business in Scotland is booming. This year our turnover will increase by

at least 40%.’ His difficulty, in what is becoming a common complaint

throughout the industry, is recruiting quality staff, he says.

About a quarter of Ketchum PR’s turnover of pounds 1.3m comes from

corporate activity for the likes of Federal Express and Duracell.

Flexibility and accountability are what count, says managing director

Jim Horsley: ‘Best team capability, or being able to offer the right mix

of, say, corporate and consumer skills, or multiple-country, multiple-

market knowledge, is essential, even if it means moving people around

the world to give the client what they want, when they want it.’

However, without effective measurement, public relations will always be

a poor cousin to other areas of marketing, he argues. ‘Our industry has

the measurement tools. But it must build them into its offer. Marketers

buy measurement.’


Top 40 corporate PR


   Consultancy                    Turnover 1995       Corporate PR

                                     (pounds)           (pounds)

 1 Shandwick UK                     36,843,000          7,369,000

 2 Dewe Rogerson                    13,157,000          4,473,000

 3 Countrywide Communications       21,263,000          3,615,000

 4 Burson-Marsteller                15,657,000          3,288,000

 5 Citigate                          9,774,000          3,030,000

 6 Hill and Knowlton                20,025,000          3,004,000

 7 Biss Lancaster                   10,447,000          2,716,000

 8 Charles Barker                    7,510,000          2,492,000

 9 Scope Communications Group        4,662,000          2,098,000

10 Text 100 Group                    7,405,000          1,852,000

11 GCI Group London                  6,872,000          1,581,000

12 Fishburn Hedges                   3,593,000          1,437,000

13 Ludgate Group                     9,362,000          1,404,000

14 Fleishman-Hillard                 3,656,000          1,243,000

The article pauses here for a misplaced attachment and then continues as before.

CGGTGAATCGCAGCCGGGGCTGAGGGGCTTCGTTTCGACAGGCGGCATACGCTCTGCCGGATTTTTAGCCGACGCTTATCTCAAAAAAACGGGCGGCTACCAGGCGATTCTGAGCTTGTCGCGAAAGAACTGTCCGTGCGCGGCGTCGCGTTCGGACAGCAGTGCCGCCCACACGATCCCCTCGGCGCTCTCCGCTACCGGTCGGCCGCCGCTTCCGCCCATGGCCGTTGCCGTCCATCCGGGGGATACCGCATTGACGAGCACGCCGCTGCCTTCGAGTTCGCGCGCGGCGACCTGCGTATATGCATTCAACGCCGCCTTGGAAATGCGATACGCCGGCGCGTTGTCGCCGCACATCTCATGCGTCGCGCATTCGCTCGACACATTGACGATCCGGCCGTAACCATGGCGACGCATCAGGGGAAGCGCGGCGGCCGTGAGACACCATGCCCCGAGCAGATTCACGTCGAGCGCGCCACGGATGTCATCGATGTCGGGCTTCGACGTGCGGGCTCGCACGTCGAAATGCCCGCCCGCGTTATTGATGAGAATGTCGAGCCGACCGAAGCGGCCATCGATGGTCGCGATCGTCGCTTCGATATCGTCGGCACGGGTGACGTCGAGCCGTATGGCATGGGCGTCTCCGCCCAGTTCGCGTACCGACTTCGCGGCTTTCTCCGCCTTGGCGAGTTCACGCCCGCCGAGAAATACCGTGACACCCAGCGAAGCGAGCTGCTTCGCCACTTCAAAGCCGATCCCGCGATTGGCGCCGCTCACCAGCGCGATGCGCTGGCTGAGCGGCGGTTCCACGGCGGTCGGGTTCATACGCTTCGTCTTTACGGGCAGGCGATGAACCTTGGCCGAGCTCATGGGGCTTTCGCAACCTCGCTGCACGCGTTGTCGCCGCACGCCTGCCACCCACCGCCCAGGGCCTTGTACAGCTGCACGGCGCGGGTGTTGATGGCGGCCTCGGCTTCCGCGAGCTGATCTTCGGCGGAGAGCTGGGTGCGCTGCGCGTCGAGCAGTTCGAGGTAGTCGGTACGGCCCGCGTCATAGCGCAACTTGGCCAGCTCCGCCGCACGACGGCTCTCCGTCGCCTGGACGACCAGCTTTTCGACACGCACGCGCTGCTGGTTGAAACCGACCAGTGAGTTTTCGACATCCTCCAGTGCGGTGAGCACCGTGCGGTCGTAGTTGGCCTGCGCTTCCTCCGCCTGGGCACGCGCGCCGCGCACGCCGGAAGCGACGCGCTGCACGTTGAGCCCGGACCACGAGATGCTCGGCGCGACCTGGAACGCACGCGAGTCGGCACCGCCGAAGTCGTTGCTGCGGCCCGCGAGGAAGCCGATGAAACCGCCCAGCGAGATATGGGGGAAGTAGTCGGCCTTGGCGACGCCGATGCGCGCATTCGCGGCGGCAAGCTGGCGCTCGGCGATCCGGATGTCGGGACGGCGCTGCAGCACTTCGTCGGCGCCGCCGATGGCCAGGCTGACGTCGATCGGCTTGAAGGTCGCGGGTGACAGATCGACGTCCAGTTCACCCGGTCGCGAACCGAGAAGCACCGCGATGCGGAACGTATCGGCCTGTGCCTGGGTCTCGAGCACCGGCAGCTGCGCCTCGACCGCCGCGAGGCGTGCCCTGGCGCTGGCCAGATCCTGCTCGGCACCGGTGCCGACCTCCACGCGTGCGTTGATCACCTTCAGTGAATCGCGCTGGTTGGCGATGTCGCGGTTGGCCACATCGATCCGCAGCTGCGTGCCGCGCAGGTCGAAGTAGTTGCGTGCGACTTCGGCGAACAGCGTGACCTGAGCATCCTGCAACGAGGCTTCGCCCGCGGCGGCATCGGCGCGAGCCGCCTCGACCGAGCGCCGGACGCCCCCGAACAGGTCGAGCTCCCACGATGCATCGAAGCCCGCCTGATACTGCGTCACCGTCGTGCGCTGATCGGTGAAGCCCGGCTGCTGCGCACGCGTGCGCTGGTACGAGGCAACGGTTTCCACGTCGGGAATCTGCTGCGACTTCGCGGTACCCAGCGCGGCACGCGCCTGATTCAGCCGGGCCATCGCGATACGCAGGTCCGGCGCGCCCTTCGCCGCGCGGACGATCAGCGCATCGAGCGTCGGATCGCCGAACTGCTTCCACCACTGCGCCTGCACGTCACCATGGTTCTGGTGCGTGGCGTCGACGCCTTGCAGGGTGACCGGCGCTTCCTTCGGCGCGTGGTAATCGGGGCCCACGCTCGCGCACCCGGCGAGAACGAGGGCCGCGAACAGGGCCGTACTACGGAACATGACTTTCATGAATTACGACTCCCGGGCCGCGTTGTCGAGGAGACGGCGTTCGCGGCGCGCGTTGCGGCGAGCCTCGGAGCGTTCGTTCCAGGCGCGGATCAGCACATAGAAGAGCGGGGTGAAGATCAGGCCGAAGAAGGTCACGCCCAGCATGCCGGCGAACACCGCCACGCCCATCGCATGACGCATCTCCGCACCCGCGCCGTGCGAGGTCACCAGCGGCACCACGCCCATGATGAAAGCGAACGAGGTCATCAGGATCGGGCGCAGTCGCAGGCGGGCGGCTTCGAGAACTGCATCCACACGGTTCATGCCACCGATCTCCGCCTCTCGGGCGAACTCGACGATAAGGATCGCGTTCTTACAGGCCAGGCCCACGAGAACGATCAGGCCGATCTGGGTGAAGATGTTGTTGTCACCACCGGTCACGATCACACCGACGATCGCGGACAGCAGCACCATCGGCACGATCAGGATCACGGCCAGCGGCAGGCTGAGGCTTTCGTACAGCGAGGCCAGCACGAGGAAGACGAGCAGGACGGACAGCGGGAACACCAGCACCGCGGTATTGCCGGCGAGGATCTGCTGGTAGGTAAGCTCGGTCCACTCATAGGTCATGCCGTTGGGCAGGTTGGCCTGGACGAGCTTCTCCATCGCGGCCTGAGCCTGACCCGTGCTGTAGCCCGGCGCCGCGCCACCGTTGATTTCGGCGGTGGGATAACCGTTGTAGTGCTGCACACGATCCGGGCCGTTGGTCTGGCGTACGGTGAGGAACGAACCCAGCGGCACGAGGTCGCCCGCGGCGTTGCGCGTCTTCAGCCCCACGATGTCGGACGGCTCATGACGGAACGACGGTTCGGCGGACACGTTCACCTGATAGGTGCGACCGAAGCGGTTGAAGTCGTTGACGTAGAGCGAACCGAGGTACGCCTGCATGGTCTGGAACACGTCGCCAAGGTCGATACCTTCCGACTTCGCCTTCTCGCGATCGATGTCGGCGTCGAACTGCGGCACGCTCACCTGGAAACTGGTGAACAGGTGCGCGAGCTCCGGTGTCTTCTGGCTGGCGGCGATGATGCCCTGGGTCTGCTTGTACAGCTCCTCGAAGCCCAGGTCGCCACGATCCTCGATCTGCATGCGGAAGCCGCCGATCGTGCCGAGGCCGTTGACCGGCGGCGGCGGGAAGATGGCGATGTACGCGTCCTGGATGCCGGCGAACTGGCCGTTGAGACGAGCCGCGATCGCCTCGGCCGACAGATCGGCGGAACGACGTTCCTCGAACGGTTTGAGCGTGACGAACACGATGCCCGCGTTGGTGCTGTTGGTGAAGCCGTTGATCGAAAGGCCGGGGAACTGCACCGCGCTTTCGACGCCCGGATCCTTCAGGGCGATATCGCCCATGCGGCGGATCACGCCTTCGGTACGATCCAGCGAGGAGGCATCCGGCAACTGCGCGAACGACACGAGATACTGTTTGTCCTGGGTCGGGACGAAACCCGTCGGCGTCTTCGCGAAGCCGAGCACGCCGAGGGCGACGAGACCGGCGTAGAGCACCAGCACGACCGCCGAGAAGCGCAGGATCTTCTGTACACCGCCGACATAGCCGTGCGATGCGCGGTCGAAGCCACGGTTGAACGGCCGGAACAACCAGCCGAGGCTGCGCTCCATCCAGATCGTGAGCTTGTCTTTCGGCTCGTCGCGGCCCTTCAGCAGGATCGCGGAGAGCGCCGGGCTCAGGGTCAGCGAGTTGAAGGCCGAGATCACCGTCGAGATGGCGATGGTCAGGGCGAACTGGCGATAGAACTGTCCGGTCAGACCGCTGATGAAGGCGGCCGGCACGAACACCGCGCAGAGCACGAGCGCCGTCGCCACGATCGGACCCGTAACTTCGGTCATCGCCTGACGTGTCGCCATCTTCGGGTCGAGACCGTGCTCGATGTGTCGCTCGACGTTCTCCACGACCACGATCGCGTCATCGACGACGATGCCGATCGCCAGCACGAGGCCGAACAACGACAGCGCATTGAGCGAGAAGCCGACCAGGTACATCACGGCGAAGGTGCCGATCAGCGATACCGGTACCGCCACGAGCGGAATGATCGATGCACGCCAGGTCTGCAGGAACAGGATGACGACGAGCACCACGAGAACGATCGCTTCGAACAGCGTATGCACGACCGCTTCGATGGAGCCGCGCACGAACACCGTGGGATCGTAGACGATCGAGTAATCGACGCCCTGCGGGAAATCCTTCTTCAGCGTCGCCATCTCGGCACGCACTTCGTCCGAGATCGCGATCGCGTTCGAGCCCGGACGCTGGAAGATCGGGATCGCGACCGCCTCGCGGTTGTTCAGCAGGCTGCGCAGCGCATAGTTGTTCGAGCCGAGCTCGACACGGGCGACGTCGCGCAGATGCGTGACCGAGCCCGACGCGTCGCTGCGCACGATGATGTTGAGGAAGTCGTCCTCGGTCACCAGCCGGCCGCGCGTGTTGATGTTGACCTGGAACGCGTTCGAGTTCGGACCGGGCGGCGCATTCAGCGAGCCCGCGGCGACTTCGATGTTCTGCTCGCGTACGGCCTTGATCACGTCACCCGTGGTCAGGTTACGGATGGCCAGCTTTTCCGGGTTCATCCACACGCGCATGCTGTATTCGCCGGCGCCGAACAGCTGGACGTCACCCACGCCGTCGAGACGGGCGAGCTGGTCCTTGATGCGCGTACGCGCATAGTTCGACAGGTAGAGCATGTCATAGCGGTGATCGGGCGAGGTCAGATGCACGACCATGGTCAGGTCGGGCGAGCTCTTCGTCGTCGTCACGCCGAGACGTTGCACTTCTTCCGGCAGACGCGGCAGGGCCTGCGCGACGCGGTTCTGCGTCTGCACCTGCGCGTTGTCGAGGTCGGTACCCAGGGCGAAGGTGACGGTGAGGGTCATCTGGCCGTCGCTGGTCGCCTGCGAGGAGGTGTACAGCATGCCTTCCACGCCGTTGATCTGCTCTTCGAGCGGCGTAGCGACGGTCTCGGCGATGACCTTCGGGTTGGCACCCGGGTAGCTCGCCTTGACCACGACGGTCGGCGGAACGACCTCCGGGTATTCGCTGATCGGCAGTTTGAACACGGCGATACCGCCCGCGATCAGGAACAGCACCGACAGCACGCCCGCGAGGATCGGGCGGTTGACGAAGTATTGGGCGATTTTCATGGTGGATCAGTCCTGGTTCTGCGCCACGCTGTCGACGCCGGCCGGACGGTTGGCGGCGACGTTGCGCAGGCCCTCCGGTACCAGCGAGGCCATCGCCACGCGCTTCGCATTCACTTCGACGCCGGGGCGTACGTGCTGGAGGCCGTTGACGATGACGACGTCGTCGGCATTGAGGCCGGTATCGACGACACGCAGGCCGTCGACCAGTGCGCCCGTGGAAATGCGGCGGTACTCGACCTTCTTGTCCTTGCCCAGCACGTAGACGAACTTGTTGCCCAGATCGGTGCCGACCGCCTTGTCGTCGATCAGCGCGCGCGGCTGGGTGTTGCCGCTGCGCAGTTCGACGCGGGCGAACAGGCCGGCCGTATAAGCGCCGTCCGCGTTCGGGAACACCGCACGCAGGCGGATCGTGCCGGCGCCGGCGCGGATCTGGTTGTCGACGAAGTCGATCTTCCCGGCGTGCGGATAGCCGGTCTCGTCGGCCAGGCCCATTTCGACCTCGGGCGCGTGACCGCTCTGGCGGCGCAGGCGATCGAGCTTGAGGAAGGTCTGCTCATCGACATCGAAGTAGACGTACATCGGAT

15 Cohn & Wolfe                      4,144,000          1,036,000

16 The Grayling Group                6,764,000            933,000

17 Daniel J. Edelman                 5,176,000            725,000

18 The Rowland Company               4,724,000            709,000

19 Beattie Media                     1,160,000            696,000

20 BRAHM Public Relations            1,475,000            664,000

21 Manning, Selvage & Lee            3,605,000            649,000

22 The Public Relations Business     3,190,000            638,000

23 College Hill Associates           4,196,000            629,000

24 Financial Dynamics               10,601,000            530,000

25 Richmond Towers                   4,975,000            498,000

26 Infopress                         1,934,000            464,000

27 Landmark Corporate Comms.           901,000            451,000

28 Stephanie Churchill PR            1,117,000            447,000

29 Golley Slater PR                  2,122,000            446,000

30 Leedex Group                      2,937,000            382,000

31 Focus Communications Group          805,000            378,000

32 The Mistral Group                 1,800,000            362,000

33 ICAS Public Relations             1,452,000            334,000

34 Communications Management           541,000            325,000

35 = Kestrel Communications          1,023,000            317,000

35 = Harrison Cowley                 3,962,000            317,000

37 JBP Associates                      989,000            316,000

38 The Red Consultancy                 777,000            295,000

39 = Ketchum Public Relations        1,311,000            288,000

39 = Westminster Comms. Group        2,396,000            288,000